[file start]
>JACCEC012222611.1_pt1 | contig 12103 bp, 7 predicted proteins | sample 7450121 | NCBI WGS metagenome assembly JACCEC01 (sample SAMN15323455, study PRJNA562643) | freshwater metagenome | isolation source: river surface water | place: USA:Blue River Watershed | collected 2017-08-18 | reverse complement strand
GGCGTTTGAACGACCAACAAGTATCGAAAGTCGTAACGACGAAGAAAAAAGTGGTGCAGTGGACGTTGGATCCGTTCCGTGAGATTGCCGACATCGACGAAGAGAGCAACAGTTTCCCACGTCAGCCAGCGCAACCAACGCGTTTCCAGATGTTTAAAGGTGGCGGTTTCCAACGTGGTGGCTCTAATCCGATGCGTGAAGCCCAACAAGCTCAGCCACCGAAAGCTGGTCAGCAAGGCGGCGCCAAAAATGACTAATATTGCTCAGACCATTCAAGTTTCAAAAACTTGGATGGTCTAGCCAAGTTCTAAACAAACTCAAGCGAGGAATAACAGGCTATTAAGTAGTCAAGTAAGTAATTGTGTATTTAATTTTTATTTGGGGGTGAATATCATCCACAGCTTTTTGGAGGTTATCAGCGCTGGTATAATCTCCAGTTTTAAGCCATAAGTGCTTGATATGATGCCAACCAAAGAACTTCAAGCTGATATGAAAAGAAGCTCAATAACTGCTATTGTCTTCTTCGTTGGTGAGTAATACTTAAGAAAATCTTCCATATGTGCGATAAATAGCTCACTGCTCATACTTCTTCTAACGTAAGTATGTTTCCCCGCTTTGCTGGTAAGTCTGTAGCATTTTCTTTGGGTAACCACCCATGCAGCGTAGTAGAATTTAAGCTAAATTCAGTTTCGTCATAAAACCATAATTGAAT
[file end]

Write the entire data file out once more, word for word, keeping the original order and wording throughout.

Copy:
>JACCEC012222611.1_pt1 | contig 12103 bp, 7 predicted proteins | sample 7450121 | NCBI WGS metagenome assembly JACCEC01 (sample SAMN15323455, study PRJNA562643) | freshwater metagenome | isolation source: river surface water | place: USA:Blue River Watershed | collected 2017-08-18 | reverse complement strand
GGCGTTTGAACGACCAACAAGTATCGAAAGTCGTAACGACGAAGAAAAAAGTGGTGCAGTGGACGTTGGATCCGTTCCGTGAGATTGCCGACATCGACGAAGAGAGCAACAGTTTCCCACGTCAGCCAGCGCAACCAACGCGTTTCCAGATGTTTAAAGGTGGCGGTTTCCAACGTGGTGGCTCTAATCCGATGCGTGAAGCCCAACAAGCTCAGCCACCGAAAGCTGGTCAGCAAGGCGGCGCCAAAAATGACTAATATTGCTCAGACCATTCAAGTTTCAAAAACTTGGATGGTCTAGCCAAGTTCTAAACAAACTCAAGCGAGGAATAACAGGCTATTAAGTAGTCAAGTAAGTAATTGTGTATTTAATTTTTATTTGGGGGTGAATATCATCCACAGCTTTTTGGAGGTTATCAGCGCTGGTATAATCTCCAGTTTTAAGCCATAAGTGCTTGATATGATGCCAACCAAAGAACTTCAAGCTGATATGAAAAGAAGCTCAATAACTGCTATTGTCTTCTTCGTTGGTGAGTAATACTTAAGAAAATCTTCCATATGTGCGATAAATAGCTCACTGCTCATACTTCTTCTAACGTAAGTATGTTTCCCCGCTTTGCTGGTAAGTCTGTAGCATTTTCTTTGGGTAACCACCCATGCAGCGTAGTAGAATTTAAGCTAAATTCAGTTTCGTCATAAAACCATAATTGAAT